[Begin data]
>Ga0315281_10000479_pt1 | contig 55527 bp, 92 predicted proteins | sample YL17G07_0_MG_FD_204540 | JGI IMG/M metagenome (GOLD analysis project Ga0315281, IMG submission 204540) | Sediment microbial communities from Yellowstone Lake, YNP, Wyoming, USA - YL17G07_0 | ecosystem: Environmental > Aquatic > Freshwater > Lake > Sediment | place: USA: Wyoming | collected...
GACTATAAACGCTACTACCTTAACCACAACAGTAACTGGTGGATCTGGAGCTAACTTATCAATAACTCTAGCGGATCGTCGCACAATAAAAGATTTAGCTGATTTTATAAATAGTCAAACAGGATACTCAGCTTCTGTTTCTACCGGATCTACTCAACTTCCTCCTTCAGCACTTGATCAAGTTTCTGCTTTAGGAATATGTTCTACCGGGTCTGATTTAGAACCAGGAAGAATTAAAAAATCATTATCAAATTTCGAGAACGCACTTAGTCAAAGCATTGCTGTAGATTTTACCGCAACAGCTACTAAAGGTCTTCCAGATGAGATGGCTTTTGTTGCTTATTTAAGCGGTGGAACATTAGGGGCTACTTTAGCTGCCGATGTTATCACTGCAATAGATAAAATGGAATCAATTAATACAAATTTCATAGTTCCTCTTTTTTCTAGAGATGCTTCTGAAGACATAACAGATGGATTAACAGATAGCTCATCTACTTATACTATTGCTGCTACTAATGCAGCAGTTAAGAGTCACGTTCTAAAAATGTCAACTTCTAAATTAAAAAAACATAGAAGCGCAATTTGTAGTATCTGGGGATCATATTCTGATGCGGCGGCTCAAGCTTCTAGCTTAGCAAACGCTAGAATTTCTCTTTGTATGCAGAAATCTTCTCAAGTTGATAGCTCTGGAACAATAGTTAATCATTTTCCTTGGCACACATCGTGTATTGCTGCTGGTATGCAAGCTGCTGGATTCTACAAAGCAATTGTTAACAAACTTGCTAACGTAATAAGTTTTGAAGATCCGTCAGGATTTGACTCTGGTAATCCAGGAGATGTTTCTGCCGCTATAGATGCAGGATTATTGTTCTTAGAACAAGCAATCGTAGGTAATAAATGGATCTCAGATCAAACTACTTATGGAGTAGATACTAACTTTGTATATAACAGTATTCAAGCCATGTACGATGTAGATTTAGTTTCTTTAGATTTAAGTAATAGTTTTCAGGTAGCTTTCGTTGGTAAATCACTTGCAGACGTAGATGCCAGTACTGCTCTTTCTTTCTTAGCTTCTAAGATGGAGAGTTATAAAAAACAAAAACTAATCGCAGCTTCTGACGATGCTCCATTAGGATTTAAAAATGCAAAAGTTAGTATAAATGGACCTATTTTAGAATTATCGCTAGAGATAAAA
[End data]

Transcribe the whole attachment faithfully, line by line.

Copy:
>Ga0315281_10000479_pt1 | contig 55527 bp, 92 predicted proteins | sample YL17G07_0_MG_FD_204540 | JGI IMG/M metagenome (GOLD analysis project Ga0315281, IMG submission 204540) | Sediment microbial communities from Yellowstone Lake, YNP, Wyoming, USA - YL17G07_0 | ecosystem: Environmental > Aquatic > Freshwater > Lake > Sediment | place: USA: Wyoming | collected...
GACTATAAACGCTACTACCTTAACCACAACAGTAACTGGTGGATCTGGAGCTAACTTATCAATAACTCTAGCGGATCGTCGCACAATAAAAGATTTAGCTGATTTTATAAATAGTCAAACAGGATACTCAGCTTCTGTTTCTACCGGATCTACTCAACTTCCTCCTTCAGCACTTGATCAAGTTTCTGCTTTAGGAATATGTTCTACCGGGTCTGATTTAGAACCAGGAAGAATTAAAAAATCATTATCAAATTTCGAGAACGCACTTAGTCAAAGCATTGCTGTAGATTTTACCGCAACAGCTACTAAAGGTCTTCCAGATGAGATGGCTTTTGTTGCTTATTTAAGCGGTGGAACATTAGGGGCTACTTTAGCTGCCGATGTTATCACTGCAATAGATAAAATGGAATCAATTAATACAAATTTCATAGTTCCTCTTTTTTCTAGAGATGCTTCTGAAGACATAACAGATGGATTAACAGATAGCTCATCTACTTATACTATTGCTGCTACTAATGCAGCAGTTAAGAGTCACGTTCTAAAAATGTCAACTTCTAAATTAAAAAAACATAGAAGCGCAATTTGTAGTATCTGGGGATCATATTCTGATGCGGCGGCTCAAGCTTCTAGCTTAGCAAACGCTAGAATTTCTCTTTGTATGCAGAAATCTTCTCAAGTTGATAGCTCTGGAACAATAGTTAATCATTTTCCTTGGCACACATCGTGTATTGCTGCTGGTATGCAAGCTGCTGGATTCTACAAAGCAATTGTTAACAAACTTGCTAACGTAATAAGTTTTGAAGATCCGTCAGGATTTGACTCTGGTAATCCAGGAGATGTTTCTGCCGCTATAGATGCAGGATTATTGTTCTTAGAACAAGCAATCGTAGGTAATAAATGGATCTCAGATCAAACTACTTATGGAGTAGATACTAACTTTGTATATAACAGTATTCAAGCCATGTACGATGTAGATTTAGTTTCTTTAGATTTAAGTAATAGTTTTCAGGTAGCTTTCGTTGGTAAATCACTTGCAGACGTAGATGCCAGTACTGCTCTTTCTTTCTTAGCTTCTAAGATGGAGAGTTATAAAAAACAAAAACTAATCGCAGCTTCTGACGATGCTCCATTAGGATTTAAAAATGCAAAAGTTAGTATAAATGGACCTATTTTAGAATTATCGCTAGAGATAAAA